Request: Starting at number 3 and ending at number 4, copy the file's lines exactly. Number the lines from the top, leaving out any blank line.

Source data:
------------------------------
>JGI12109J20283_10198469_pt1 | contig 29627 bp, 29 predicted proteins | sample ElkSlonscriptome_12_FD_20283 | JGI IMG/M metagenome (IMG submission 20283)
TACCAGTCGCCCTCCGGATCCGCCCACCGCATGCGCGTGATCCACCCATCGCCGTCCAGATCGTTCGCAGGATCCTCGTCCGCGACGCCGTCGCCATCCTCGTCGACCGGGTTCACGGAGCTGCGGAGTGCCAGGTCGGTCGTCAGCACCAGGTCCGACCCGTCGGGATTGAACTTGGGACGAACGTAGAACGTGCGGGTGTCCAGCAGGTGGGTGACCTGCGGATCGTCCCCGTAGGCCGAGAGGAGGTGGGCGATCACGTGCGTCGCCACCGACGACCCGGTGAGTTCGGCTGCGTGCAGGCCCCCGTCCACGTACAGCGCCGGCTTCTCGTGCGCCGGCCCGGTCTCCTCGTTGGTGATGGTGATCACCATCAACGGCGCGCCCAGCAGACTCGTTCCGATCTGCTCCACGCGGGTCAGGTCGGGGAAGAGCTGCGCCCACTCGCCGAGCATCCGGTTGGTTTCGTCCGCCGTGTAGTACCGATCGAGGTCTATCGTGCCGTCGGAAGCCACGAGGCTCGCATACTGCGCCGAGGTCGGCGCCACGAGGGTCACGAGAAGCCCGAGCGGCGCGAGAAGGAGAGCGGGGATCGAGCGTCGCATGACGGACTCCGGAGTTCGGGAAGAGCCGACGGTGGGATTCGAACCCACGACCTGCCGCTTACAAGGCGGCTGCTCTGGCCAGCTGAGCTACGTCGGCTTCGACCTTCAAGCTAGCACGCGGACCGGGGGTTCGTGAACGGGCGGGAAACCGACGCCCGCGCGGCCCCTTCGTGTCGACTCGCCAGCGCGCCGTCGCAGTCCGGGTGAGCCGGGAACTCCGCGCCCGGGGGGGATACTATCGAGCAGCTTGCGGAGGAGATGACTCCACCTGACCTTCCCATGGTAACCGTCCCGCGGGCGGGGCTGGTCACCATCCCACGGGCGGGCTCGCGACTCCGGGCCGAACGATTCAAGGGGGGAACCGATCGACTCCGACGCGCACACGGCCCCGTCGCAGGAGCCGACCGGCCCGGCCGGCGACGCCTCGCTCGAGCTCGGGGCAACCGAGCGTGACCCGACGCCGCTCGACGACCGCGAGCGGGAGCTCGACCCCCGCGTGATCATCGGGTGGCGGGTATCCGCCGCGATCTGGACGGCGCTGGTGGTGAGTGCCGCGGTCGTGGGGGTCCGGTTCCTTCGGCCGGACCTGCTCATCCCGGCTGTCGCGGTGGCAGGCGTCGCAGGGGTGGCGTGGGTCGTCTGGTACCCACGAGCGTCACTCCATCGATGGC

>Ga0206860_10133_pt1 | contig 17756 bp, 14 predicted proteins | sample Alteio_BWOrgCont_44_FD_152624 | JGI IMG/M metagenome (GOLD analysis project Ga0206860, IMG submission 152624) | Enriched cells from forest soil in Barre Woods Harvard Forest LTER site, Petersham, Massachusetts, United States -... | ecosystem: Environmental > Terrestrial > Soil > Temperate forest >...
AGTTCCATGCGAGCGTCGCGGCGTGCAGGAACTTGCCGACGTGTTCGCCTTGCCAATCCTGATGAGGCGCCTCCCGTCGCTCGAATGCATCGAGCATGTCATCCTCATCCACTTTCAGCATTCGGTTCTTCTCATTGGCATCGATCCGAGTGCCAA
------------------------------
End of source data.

>Ga0206860_10133_pt1 | contig 17756 bp, 14 predicted proteins | sample Alteio_BWOrgCont_44_FD_152624 | JGI IMG/M metagenome (GOLD analysis project Ga0206860, IMG submission 152624) | Enriched cells from forest soil in Barre Woods Harvard Forest LTER site, Petersham, Massachusetts, United States -... | ecosystem: Environmental > Terrestrial > Soil > Temperate forest >...
AGTTCCATGCGAGCGTCGCGGCGTGCAGGAACTTGCCGACGTGTTCGCCTTGCCAATCCTGATGAGGCGCCTCCCGTCGCTCGAATGCATCGAGCATGTCATCCTCATCCACTTTCAGCATTCGGTTCTTCTCATTGGCATCGATCCGAGTGCCAA